Why South Africa Is In 'Junk Status' -- A Short Explanation

If South Africa were a person, most banks and credible institutions would not lend to us, or lend at very high interest rates.

04/04/2017 15:02 SAST | Updated 04/04/2017 15:25 SAST
Siphiwe Sibeko / Reuters
South Africa's president Jacob Zuma gestures during the swearing in of cabinet ministers following a reshuffle that replaced Pravin Gordhan as finance minister with Gigaba along with various other ministers and their deputies in Pretoria, South Africa, March 31,2017.

Countries, like individuals, tend to depend on credit extension in order to meet the large and varied collection of needs. In South Africa, given our history, we have more needs and social demands that we have resources. In this sense, we often hear of the budget deficit, which is the difference between what we raise in taxes, and what we spend on various programs, from building infrastructure to paying social grants.

To highlight the problem of our social resources, recently we heard Tom Moyane, the commissioner of the South African Revenue Service, explain that South Africa had missed its revenue target by some R30 billion for the year 2017. This means that South Africa has a continued need to borrow in order to fully meet the needs in the national budget.

In order to be able to lend money to the country, those with saving or excess funds must believe that South Africa has both the ability and willingness to pay the money back in the future. These are critical considerations since they have distinct requirements.

Firstly, our ability to pay requires that as a country we are able to collect taxes in the future in such quantities that we can meet not only our debts, but also other social commitments.

This means the economy has to grow so that more people and more companies pay taxes into government coffers. When the economy is not growing, as has been the case recently, taxes fall and the country's ability to meet its obligations is constrained.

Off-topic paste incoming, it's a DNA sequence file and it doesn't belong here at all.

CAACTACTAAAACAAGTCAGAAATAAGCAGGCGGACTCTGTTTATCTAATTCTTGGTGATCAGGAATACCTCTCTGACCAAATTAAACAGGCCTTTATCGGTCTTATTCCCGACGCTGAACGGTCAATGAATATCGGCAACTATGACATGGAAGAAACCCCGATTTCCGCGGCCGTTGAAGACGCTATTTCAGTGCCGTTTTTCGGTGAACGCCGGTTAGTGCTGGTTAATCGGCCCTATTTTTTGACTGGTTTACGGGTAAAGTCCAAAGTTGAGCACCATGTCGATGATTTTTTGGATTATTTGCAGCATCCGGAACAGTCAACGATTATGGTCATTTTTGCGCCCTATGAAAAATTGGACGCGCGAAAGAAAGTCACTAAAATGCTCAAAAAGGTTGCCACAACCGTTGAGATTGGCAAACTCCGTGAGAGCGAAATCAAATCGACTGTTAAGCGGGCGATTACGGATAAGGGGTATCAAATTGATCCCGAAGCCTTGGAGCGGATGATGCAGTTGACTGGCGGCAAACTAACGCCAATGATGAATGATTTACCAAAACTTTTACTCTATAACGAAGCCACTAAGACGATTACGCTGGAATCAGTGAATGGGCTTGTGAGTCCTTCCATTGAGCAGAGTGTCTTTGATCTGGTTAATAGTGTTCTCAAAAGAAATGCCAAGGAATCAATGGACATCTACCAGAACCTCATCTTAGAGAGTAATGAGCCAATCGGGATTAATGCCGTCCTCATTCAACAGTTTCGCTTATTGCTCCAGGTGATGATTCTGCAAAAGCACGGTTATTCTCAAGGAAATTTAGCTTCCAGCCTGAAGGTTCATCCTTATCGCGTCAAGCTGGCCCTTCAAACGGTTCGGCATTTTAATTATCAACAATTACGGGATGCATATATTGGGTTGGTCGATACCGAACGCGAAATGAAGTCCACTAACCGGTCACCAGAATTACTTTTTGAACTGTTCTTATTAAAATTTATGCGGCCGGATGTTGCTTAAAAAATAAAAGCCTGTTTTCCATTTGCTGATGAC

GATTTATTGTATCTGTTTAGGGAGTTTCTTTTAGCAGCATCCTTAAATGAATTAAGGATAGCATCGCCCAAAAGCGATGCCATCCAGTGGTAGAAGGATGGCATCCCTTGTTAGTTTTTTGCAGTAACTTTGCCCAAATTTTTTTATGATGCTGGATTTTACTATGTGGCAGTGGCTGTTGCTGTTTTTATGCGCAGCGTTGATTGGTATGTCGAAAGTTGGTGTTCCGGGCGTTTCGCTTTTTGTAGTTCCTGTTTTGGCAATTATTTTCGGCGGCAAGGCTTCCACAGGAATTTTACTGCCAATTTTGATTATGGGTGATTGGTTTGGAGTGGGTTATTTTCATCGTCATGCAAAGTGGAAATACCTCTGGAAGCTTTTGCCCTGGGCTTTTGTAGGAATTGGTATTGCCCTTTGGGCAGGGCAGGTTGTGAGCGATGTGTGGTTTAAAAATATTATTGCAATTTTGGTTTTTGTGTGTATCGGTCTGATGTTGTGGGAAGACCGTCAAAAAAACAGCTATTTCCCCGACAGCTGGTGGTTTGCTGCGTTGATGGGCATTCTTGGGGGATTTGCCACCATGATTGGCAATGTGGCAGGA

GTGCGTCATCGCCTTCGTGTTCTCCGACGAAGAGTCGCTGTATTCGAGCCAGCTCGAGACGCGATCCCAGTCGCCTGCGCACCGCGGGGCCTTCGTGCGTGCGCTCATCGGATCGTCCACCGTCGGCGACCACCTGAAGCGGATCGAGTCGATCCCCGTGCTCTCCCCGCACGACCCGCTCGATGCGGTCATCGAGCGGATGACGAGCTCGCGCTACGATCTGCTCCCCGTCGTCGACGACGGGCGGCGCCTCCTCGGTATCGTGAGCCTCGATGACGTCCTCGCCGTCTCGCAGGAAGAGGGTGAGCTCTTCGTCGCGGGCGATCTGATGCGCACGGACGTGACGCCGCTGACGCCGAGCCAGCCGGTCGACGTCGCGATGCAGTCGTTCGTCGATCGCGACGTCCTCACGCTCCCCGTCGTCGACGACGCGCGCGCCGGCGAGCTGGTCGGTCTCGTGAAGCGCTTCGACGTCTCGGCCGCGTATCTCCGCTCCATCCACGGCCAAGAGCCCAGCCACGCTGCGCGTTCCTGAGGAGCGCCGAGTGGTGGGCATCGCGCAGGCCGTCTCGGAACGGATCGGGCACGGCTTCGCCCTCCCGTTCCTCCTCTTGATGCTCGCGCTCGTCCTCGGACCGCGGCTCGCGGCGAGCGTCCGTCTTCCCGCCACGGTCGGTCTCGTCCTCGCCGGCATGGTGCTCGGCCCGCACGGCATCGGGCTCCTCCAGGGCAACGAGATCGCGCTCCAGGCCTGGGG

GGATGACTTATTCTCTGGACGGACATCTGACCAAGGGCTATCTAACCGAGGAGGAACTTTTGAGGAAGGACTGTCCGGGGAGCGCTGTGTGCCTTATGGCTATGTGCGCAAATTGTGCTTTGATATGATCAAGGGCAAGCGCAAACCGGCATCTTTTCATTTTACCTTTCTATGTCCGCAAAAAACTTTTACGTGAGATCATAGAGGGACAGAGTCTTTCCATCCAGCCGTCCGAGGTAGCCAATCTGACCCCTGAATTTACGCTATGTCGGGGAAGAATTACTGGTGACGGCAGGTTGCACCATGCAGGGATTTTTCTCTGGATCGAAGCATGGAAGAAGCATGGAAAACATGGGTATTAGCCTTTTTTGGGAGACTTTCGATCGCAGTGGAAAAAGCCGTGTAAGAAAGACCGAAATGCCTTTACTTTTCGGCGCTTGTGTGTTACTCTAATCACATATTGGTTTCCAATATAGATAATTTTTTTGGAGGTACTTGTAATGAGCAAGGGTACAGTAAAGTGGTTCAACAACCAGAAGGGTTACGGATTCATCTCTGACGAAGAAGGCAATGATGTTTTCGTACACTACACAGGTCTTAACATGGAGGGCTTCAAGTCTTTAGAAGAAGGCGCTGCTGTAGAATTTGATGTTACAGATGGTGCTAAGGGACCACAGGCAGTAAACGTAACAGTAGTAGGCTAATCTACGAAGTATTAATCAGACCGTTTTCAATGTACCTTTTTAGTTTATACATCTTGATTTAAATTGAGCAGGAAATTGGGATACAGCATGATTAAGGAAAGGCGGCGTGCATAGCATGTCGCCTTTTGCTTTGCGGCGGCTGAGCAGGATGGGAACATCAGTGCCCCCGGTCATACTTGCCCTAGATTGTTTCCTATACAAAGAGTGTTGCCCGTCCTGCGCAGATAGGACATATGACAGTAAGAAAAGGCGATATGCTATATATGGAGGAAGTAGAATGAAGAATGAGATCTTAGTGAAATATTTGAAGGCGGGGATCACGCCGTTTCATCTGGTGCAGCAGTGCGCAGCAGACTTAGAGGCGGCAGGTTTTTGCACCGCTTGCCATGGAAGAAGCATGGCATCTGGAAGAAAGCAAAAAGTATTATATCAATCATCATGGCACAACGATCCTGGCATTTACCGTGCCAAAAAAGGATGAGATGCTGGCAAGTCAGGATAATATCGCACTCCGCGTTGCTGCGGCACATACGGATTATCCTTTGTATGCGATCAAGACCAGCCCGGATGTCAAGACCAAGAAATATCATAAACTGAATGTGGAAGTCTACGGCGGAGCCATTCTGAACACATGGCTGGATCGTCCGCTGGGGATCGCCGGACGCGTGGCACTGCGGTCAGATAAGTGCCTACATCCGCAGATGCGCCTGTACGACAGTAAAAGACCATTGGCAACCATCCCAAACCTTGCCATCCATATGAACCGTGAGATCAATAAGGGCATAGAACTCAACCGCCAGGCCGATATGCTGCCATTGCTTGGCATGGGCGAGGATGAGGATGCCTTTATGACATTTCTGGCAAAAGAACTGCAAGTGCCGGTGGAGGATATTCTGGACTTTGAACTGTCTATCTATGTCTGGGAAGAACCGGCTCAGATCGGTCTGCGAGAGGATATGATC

Countries have been known to choose not to pay despite being in a position to.

The second requirement relates to the country's willingness to pay. This really relies on the country's political framework and stability. Countries have been known to choose not to pay despite being in a position to. In these cases, a government may choose one priority over another. For example, a government may choose to finance its army rather than to pay its debt or pay social grants rather than pay interest on loans. Such an eventuality leads to a country defaulting.

Therefore, ratings agencies have to look at a range of factors and indicators which not only talk to economic factors, but also political factors to determine a country's creditworthiness. As we have experienced recently, political factors have been prevalent, and indeed have an influence on the economic situation of the country. For example, political tensions may lead to policies and programs not being implemented. A weak political system may lead to corruption, and thus critical resources leaking out of the system and not reaching intended causes.

Ratings agencies thus will assign a rating or ratings level in order to indicate to creditors and potential creditors what kind of situation they may face. The higher the rating, the more creditworthy a country is, such as A. The lower the rating, the less creditworthy a country is, such as B-.

As recently indicated by ratings agency Standard & Poor, South Africa is assessed to be of sub-investment grade. This means the country is below investment quality, or junk in popular language. If South Africa were a person, most banks and credible institutions would not lend to south Africa, or lend at very high interest rates. Indeed, this is what is going to happen to South Africa as a country as ratings agencies rate the country below investment grade, or junk.